Saint Paul:

Landmarks and Institutions

Like many of the upper Mississippi River towns, St. Paul's oldest streets are narrow and crooked, conforming to the hills and to the river frontage. Many modern downtown buildings are interconnected by enclosed skywalks. Several fine parks (the largest of which are Como and Phalen) and many lakes (over 900 in the general metropolitan area), public beaches, and nearby ski areas provide recreational facilities. A Native American mounds park is there. An annual Winter Carnival is held in the city, and the state fairgrounds are in the Midway district, between St. Paul and Minneapolis. The National Hockey League's Minnesota Wild plays in St. Paul.

The capitol, completed in 1904 and designed by Cass Gilbert, was modeled after St. Peter's in Rome. Near the capitol are the Cathedral of St. Paul; the state historical society building, containing a museum and library; and the St. Paul Arts and Science Center. In the concourse of the city hall and county courthouse (1932) is a notable peace monument. Other points of interest in the area are Fort Snelling State Park and the Sibley House Museum (1835), home of the first territorial governor.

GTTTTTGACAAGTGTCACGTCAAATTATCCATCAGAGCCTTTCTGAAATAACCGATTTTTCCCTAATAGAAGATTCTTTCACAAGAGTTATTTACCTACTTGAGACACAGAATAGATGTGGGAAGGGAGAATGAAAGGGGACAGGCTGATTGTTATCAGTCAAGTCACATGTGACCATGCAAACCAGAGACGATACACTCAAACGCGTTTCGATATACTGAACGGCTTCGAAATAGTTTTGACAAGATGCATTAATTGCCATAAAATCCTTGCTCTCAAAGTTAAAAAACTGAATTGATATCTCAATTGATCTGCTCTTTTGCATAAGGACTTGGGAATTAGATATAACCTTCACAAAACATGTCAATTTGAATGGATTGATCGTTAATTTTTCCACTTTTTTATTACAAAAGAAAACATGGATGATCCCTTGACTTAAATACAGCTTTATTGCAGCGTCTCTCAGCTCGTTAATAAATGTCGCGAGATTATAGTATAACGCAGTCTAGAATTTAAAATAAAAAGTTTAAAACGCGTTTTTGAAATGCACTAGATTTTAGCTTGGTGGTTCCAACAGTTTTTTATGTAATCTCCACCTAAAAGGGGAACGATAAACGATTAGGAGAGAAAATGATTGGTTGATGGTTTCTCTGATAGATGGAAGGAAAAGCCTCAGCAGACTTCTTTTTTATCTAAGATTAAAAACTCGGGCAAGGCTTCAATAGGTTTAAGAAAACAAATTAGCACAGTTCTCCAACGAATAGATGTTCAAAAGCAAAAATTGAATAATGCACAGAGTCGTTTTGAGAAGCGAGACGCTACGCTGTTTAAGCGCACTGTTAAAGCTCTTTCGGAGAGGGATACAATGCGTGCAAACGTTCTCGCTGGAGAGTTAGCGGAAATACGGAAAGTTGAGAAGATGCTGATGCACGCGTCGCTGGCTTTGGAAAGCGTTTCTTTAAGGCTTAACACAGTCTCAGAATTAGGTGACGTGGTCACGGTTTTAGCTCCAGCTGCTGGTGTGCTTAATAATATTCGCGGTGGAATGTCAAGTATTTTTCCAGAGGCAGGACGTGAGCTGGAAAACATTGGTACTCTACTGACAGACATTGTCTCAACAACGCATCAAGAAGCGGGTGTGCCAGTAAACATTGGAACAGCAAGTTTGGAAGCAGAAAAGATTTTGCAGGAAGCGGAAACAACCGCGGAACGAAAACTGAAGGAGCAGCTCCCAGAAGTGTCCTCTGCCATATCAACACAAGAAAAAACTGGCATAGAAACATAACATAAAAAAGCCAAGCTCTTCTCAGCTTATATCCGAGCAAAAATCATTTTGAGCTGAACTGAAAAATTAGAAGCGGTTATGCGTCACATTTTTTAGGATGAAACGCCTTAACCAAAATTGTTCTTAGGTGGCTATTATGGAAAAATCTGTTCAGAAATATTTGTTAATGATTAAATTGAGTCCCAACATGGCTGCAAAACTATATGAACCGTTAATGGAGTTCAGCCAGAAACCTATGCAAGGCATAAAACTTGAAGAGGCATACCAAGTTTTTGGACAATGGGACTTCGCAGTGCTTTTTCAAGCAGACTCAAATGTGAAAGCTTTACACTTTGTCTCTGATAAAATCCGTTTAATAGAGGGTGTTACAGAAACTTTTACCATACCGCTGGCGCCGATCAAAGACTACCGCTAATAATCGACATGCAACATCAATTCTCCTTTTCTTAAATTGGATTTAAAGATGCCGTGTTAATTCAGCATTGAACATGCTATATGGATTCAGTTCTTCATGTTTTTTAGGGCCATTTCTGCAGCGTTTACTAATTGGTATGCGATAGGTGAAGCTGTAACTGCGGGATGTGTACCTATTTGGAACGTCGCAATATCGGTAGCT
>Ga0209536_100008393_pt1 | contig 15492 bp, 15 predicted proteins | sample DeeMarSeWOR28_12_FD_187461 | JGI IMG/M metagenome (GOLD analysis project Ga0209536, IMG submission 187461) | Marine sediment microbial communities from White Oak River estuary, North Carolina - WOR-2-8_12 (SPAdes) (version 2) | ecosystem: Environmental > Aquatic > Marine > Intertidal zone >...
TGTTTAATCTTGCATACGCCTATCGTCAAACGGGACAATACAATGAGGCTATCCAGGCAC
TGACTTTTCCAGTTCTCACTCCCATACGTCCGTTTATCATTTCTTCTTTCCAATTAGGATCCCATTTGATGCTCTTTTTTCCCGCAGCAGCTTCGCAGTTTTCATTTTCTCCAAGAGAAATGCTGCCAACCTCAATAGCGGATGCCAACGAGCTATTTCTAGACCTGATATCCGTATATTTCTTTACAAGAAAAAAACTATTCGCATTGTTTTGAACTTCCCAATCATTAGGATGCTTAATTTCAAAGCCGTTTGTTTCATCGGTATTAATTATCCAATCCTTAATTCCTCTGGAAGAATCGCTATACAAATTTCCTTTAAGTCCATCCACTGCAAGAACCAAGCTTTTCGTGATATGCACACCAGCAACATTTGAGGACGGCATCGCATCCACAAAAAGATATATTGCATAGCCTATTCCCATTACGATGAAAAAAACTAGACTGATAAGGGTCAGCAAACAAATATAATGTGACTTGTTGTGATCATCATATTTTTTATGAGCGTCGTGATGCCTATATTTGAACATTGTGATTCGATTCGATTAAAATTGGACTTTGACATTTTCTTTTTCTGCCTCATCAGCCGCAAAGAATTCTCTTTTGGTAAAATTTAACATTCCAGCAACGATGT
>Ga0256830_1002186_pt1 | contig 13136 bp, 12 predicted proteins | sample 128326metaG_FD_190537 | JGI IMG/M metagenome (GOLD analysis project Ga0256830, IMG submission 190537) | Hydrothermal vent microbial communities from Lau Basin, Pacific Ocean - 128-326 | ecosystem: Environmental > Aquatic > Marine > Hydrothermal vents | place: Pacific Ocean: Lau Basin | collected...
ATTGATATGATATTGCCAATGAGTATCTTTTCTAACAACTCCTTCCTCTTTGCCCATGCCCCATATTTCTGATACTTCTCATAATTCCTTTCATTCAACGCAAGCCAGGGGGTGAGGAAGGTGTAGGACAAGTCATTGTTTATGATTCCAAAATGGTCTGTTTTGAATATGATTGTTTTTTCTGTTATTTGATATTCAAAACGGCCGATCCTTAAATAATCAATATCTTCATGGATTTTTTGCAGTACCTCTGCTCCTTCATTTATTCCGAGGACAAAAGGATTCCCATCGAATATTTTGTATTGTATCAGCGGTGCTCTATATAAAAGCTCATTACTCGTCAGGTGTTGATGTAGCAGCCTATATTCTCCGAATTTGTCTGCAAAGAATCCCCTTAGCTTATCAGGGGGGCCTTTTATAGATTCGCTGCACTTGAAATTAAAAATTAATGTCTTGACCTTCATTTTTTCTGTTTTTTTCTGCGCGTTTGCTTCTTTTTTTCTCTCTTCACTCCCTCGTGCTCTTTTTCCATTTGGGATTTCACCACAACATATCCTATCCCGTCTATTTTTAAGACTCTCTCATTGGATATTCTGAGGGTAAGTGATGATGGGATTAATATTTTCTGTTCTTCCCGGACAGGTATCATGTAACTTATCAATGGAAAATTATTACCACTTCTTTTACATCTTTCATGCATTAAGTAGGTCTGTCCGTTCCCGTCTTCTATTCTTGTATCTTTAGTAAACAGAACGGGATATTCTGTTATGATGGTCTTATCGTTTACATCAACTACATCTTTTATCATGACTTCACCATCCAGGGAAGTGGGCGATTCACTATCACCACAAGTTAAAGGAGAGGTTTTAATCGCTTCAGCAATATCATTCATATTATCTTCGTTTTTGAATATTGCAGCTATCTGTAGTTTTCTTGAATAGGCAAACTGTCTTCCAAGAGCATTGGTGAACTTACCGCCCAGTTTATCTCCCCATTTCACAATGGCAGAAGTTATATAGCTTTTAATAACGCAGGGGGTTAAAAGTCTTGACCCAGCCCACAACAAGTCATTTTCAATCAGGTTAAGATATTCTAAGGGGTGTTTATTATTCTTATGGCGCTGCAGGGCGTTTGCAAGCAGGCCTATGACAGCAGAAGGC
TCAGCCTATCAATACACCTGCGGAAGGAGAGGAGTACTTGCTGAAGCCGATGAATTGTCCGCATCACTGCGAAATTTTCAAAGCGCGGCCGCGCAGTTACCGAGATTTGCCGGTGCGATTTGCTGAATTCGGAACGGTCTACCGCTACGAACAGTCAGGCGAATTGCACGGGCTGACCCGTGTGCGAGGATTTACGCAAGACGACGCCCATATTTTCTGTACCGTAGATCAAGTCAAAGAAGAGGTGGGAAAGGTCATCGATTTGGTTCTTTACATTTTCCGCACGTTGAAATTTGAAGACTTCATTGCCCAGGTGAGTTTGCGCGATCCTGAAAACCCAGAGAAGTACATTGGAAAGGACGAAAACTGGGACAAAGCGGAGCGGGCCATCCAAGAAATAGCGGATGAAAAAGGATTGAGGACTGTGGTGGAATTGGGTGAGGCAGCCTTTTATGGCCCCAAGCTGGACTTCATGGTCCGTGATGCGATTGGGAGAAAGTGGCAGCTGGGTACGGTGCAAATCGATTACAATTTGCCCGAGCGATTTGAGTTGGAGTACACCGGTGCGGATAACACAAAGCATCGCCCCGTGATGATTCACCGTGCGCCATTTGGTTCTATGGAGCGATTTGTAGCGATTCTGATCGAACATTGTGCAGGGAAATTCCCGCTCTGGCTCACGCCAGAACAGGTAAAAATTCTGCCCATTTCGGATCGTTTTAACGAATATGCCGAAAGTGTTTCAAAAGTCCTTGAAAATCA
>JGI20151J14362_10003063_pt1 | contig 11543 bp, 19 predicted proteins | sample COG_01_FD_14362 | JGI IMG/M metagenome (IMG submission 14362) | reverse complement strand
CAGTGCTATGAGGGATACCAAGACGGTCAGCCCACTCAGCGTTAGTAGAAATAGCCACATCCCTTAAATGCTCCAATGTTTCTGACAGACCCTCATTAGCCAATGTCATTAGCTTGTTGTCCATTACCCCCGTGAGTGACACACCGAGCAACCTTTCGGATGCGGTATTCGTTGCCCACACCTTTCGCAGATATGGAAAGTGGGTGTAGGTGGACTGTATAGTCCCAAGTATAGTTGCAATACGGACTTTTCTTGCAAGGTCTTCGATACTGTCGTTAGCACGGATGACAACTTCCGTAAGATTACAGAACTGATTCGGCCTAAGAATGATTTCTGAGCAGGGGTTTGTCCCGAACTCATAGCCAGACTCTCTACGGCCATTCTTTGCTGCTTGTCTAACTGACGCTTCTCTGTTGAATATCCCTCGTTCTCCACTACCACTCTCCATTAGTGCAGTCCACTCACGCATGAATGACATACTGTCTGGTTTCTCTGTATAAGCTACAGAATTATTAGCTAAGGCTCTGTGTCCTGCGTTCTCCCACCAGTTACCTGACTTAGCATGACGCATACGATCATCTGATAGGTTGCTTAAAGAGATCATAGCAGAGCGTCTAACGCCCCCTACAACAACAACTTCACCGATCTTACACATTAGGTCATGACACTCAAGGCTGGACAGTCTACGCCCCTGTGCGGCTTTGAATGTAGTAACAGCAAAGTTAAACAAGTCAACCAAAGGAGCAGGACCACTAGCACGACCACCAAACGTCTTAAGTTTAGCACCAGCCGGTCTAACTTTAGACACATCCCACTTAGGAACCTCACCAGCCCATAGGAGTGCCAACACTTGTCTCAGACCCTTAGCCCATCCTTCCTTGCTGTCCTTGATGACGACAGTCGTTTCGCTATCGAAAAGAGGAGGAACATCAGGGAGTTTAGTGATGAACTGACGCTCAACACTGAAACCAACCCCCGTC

St. Paul has a notable chamber orchestra and opera company (both at the Ordway Center for the Performing Arts), a conservatory, and several musical theaters. The city's many educational institutions include Bethel Univ., the College of St. Catherine, Concordia Univ., Hamline Univ., Macalester College, the Univ. of St. Thomas, the William Mitchell College of Law, several theological seminaries, and a branch of the Univ. of Minnesota.

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The Columbia Electronic Encyclopedia, 6th ed. Copyright © 2012, Columbia University Press. All rights reserved.

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